Imagine this: a chill Halloween night in Western Massachusetts, a cloud cutting across the full moon like a razor. Frost brightens the sky, and the trees in the apple orchards are decrepit, tortured skeletons of their daylight selves, holding the moonlight like a tulle veil. And from just beyond the trees, a howl rises like the fresh dead; a terrible, pipe-organ howl, voices sliding into each other on black-key notes, a chorus of the damned.

It was neither wolves, which have long been banished from New England, nor coyotes. It was the pack of New Guinea Singing Dogs kept at the farm on my college campus. I was a freshman then, the year we sold the Singing Dogs to a zoo because of noise complaints. They were a pet of two professors: one, an expert on canid evolution, and the other, a professor of animal behavior and bioacoustics. The mysterious and rarely-seen New Guinea Singing Dog is a fascinating species that is slowly helping scientists understand one of the most blood-curdling sounds in Animalia, and the reasons behind why, and how, we howl.

The New Guinea Singing Dog is not a distinct species but, like its close cousin the dingo, is likely an ancient and wild breed of the domestic dog, Canis familiaris. Some scientists believe its was brought to Papua New Guinea during the Stone Age, and has lived since then only in the cloud forests atop the highest mountains of the island. However, it’s not 100% certain it was ever domesticated — Canis is an unusually plastic genus in which all species may produce fertile offspring with each other, making their genetic history hard to trace. Whether it was ever exiled from the hearth and abandoned to the wilderness, or was always feral, it is very friendly towards humans — I’ve had my hand licked by one. Singing Dogs are even bred and kept as pets nowadays. But don’t let their easygoing nature around humans fool you: they remain clever, fierce, expert hunters, and can display savage aggression towards each other. I spoke of my college’s NGSD as a “pack,” but they are not believed to be pack animals; the ten dogs were separated by chain link fences to keep them from killing one another. Those fences were also ten feet high, because this collie-sized dog can jump high enough to slam dunk a basketball from a standstill. The original fences were only eight feet high, and on the very first day of their college experience, a female singing dog jumped over it, ran into the pasture, and ripped out a sheep’s throat with its teeth.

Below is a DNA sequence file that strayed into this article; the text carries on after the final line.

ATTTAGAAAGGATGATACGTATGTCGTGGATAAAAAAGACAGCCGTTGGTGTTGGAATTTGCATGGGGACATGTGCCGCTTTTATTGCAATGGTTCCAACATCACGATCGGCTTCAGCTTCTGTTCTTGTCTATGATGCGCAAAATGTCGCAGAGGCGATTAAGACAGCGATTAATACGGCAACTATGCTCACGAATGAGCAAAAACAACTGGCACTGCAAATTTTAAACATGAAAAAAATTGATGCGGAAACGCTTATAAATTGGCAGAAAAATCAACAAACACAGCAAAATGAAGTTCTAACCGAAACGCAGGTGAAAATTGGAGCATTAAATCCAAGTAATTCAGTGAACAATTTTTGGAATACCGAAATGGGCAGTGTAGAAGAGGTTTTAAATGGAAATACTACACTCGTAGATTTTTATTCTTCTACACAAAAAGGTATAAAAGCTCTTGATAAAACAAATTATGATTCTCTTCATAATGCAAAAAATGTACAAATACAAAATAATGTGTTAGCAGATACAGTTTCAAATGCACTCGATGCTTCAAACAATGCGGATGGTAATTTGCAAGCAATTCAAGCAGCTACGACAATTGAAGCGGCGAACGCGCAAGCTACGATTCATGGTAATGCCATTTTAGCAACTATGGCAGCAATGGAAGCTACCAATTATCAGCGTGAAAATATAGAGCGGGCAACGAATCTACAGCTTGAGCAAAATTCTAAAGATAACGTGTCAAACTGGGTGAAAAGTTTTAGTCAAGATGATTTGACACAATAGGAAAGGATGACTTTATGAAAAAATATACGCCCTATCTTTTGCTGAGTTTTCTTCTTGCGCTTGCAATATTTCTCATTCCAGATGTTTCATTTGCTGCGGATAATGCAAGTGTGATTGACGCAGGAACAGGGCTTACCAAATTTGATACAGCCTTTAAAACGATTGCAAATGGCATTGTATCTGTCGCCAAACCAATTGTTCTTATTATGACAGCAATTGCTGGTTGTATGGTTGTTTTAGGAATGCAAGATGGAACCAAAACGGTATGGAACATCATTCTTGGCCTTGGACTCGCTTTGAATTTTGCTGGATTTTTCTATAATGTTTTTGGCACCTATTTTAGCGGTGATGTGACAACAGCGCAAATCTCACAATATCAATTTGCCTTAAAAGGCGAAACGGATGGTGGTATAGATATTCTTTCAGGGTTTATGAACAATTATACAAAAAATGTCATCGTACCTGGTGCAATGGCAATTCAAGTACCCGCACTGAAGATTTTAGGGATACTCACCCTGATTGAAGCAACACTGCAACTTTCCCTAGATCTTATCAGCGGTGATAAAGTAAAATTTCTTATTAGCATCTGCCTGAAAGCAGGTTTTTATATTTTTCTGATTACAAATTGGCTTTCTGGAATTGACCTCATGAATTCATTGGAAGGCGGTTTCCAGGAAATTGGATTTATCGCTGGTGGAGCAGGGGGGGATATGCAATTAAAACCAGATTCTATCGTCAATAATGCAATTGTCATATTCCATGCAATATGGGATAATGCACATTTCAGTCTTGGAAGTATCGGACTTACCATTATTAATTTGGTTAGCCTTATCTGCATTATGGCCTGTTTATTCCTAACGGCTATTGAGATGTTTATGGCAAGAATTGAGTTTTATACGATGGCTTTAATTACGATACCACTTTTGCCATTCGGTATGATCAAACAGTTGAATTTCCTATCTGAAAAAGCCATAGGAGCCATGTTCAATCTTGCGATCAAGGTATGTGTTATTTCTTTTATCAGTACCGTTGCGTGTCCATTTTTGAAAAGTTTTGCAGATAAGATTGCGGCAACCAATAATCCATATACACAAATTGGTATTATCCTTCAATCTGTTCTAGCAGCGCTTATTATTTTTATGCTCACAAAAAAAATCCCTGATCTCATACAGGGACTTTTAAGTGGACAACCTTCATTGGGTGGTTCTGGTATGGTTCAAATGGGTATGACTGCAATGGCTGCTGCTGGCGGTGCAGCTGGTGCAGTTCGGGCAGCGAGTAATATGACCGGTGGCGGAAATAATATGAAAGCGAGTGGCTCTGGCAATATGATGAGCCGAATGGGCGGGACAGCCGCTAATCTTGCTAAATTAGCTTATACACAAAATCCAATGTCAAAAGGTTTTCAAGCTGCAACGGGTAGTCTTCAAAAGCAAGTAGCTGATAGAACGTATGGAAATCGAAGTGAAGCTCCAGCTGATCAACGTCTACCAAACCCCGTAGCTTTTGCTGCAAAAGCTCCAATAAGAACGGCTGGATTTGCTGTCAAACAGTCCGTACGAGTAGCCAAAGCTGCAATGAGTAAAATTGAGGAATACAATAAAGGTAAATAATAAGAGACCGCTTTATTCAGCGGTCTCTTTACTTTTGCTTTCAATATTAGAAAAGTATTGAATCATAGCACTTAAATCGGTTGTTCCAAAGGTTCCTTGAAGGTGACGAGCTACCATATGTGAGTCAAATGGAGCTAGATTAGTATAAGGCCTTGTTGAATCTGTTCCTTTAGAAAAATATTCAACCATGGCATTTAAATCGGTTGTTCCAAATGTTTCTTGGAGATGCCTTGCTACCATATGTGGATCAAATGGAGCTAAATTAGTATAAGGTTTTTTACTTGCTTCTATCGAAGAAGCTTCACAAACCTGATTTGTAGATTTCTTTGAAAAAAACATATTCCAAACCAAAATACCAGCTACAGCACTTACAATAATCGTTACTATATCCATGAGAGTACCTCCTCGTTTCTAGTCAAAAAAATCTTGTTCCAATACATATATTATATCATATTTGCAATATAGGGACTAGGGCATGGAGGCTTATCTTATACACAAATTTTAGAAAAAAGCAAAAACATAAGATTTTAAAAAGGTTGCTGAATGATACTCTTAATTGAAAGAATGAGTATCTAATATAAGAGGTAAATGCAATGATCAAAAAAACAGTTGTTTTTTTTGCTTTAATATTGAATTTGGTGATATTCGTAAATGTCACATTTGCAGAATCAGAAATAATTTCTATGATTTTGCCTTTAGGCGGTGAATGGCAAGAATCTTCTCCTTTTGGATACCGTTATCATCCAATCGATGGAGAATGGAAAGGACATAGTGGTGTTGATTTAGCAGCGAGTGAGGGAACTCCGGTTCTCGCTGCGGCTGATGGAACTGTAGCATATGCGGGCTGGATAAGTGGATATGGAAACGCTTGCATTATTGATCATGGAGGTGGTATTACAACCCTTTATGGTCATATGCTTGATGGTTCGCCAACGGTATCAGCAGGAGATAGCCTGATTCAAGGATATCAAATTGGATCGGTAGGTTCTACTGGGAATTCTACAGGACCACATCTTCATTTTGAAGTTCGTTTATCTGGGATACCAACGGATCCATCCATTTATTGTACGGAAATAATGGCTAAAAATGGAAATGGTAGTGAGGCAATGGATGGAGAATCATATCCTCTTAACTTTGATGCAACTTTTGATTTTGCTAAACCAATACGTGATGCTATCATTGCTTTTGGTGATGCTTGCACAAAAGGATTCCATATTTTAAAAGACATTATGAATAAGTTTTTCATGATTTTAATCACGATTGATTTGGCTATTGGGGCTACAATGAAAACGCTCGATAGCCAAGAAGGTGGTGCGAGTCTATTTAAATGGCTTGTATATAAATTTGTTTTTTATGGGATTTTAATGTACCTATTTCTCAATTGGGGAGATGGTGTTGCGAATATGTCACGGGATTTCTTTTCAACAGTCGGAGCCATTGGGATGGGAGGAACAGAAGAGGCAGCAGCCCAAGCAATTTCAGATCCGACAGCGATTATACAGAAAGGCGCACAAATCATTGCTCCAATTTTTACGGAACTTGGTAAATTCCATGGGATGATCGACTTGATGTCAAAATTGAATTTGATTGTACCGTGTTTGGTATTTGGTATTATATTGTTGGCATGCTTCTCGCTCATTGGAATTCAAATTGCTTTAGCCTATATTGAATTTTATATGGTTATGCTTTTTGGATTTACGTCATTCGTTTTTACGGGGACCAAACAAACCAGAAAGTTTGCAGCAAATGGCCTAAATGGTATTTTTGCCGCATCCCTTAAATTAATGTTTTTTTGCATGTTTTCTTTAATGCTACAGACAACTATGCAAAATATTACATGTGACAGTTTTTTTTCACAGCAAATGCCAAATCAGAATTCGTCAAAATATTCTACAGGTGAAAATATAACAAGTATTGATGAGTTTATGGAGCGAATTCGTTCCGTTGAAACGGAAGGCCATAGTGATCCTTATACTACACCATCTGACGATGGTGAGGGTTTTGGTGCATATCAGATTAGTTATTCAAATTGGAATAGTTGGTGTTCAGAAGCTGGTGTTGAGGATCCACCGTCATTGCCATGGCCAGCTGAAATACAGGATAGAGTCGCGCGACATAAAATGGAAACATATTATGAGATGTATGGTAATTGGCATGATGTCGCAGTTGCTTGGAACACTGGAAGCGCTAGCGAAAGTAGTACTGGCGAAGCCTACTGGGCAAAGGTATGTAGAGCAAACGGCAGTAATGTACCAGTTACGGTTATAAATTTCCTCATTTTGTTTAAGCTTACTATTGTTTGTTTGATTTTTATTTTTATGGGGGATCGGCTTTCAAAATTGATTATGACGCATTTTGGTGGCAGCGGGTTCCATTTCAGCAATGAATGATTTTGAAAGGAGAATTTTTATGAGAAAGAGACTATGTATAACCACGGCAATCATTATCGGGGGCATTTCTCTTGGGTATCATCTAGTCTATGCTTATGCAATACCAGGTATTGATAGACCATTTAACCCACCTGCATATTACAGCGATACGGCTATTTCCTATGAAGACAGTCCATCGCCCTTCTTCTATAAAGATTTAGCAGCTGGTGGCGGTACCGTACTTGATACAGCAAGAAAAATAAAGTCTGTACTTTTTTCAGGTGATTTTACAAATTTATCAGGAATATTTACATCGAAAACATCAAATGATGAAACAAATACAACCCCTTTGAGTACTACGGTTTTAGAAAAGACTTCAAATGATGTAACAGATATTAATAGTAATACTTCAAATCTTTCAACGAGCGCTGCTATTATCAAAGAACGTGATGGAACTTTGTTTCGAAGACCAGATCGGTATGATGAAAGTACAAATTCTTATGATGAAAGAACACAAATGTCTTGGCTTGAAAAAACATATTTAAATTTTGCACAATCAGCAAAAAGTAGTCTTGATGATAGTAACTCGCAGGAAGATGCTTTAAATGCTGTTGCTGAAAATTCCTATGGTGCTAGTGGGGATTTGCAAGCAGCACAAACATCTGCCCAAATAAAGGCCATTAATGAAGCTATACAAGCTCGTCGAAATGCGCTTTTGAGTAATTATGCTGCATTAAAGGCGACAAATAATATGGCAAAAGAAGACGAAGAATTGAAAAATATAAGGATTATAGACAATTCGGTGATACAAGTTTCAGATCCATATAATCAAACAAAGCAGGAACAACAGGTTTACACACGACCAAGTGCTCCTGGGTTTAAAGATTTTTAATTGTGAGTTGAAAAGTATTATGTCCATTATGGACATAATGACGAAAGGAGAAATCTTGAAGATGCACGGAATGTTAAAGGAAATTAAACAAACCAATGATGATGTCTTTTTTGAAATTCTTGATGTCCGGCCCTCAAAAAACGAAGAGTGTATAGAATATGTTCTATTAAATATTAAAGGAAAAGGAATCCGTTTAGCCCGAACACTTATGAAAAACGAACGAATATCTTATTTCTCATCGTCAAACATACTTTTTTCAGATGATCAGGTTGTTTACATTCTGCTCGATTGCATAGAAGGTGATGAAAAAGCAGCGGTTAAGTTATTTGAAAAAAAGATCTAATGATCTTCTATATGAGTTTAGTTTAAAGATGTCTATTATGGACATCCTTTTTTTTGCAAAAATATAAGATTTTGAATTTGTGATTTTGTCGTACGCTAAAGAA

It’s that jumping ability, combined with its extremely high intelligence and its incredibly flexible spines and leg joints, that has led researchers to believe that this dog is semi-arboreal. The montane cloud forests of Papua New Guinea are full of felled giants and stout trees with low branches, and the ability to climb trees and jump between them would give it the advantage of being able to raid birds’ nests. The tapetums of its eyes are extraordinarily reflective, giving it a superior night vision which is common to cats and very rare in canids. But what sets it apart from any other animal is its distinctive choral howl.

For the singing dogs at the farm, it would usually start like this: the oldest female would initiate the howl, and often within milliseconds, too close for the human ear to differentiate, the rest would join in perfect harmony. (Click here to listen.) Each dog’s contribution to the group howl lasts 3 to 5 seconds as they braid their voices together like a wreath. The near-simultaneity of the howl is one of its most perplexing aspects, because, as I stated, the dogs are believed to be solitary. Social dogs like wolves or coyotes howl to bond the pack or family group; if one member is lost or separated, a choral howl will unite them. If a hunt is about to begin, a howl will ready them. But because NGSD have never shown much sociability, we do not know for sure how such a beautiful and complex choral howl evolved, or exactly what it’s used for.